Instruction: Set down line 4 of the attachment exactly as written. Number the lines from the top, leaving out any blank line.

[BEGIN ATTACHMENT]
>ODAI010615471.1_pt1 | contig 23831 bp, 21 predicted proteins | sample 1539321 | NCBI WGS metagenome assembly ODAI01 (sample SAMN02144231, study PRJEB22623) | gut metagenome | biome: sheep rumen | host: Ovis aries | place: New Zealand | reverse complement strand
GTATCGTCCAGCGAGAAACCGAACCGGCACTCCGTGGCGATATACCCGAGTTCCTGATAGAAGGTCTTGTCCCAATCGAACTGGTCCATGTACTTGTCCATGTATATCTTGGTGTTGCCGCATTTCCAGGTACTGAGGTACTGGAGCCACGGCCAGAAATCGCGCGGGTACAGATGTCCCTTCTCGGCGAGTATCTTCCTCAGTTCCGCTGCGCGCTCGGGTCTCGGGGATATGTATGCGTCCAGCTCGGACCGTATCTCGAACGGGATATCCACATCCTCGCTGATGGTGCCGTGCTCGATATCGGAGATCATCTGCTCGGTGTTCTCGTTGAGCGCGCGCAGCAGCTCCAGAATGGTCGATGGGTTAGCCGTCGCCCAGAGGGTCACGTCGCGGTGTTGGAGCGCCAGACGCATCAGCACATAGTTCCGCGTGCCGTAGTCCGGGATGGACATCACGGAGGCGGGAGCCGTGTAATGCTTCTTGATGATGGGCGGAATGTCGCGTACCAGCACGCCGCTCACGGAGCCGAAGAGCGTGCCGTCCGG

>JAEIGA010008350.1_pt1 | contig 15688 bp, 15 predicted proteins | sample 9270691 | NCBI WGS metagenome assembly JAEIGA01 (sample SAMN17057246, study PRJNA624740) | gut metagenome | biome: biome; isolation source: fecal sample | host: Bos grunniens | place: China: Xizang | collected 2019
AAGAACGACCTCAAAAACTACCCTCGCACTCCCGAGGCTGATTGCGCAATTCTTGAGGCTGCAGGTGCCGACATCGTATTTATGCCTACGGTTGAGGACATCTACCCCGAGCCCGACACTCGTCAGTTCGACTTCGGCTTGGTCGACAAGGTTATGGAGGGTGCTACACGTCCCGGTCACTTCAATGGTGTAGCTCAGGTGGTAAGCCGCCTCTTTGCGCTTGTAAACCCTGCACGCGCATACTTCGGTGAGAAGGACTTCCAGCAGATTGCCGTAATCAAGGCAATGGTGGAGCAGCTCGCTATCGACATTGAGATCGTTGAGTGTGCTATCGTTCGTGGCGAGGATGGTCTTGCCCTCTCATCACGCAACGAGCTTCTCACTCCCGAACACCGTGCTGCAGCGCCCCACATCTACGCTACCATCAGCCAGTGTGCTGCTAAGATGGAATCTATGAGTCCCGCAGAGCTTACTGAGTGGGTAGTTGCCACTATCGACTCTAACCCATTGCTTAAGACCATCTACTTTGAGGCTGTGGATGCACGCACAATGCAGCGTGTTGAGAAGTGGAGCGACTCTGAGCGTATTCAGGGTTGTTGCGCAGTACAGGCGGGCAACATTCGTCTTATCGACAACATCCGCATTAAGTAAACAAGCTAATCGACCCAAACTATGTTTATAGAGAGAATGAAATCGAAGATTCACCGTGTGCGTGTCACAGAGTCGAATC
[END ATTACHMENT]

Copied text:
AAGAACGACCTCAAAAACTACCCTCGCACTCCCGAGGCTGATTGCGCAATTCTTGAGGCTGCAGGTGCCGACATCGTATTTATGCCTACGGTTGAGGACATCTACCCCGAGCCCGACACTCGTCAGTTCGACTTCGGCTTGGTCGACAAGGTTATGGAGGGTGCTACACGTCCCGGTCACTTCAATGGTGTAGCTCAGGTGGTAAGCCGCCTCTTTGCGCTTGTAAACCCTGCACGCGCATACTTCGGTGAGAAGGACTTCCAGCAGATTGCCGTAATCAAGGCAATGGTGGAGCAGCTCGCTATCGACATTGAGATCGTTGAGTGTGCTATCGTTCGTGGCGAGGATGGTCTTGCCCTCTCATCACGCAACGAGCTTCTCACTCCCGAACACCGTGCTGCAGCGCCCCACATCTACGCTACCATCAGCCAGTGTGCTGCTAAGATGGAATCTATGAGTCCCGCAGAGCTTACTGAGTGGGTAGTTGCCACTATCGACTCTAACCCATTGCTTAAGACCATCTACTTTGAGGCTGTGGATGCACGCACAATGCAGCGTGTTGAGAAGTGGAGCGACTCTGAGCGTATTCAGGGTTGTTGCGCAGTACAGGCGGGCAACATTCGTCTTATCGACAACATCCGCATTAAGTAAACAAGCTAATCGACCCAAACTATGTTTATAGAGAGAATGAAATCGAAGATTCACCGTGTGCGTGTCACAGAGTCGAATC